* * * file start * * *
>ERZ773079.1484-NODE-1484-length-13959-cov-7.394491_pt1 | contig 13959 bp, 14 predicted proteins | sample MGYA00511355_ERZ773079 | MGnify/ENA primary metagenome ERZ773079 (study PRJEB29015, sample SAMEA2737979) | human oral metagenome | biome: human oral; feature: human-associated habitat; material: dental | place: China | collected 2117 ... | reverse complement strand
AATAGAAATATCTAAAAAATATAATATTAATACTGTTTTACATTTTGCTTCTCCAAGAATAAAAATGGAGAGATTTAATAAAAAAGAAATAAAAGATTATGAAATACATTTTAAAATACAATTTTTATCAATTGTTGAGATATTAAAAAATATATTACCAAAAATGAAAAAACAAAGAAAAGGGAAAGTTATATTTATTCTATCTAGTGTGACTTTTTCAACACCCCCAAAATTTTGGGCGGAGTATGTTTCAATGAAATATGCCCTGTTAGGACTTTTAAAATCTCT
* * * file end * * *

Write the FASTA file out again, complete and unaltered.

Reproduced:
>ERZ773079.1484-NODE-1484-length-13959-cov-7.394491_pt1 | contig 13959 bp, 14 predicted proteins | sample MGYA00511355_ERZ773079 | MGnify/ENA primary metagenome ERZ773079 (study PRJEB29015, sample SAMEA2737979) | human oral metagenome | biome: human oral; feature: human-associated habitat; material: dental | place: China | collected 2117 ... | reverse complement strand
AATAGAAATATCTAAAAAATATAATATTAATACTGTTTTACATTTTGCTTCTCCAAGAATAAAAATGGAGAGATTTAATAAAAAAGAAATAAAAGATTATGAAATACATTTTAAAATACAATTTTTATCAATTGTTGAGATATTAAAAAATATATTACCAAAAATGAAAAAACAAAGAAAAGGGAAAGTTATATTTATTCTATCTAGTGTGACTTTTTCAACACCCCCAAAATTTTGGGCGGAGTATGTTTCAATGAAATATGCCCTGTTAGGACTTTTAAAATCTCT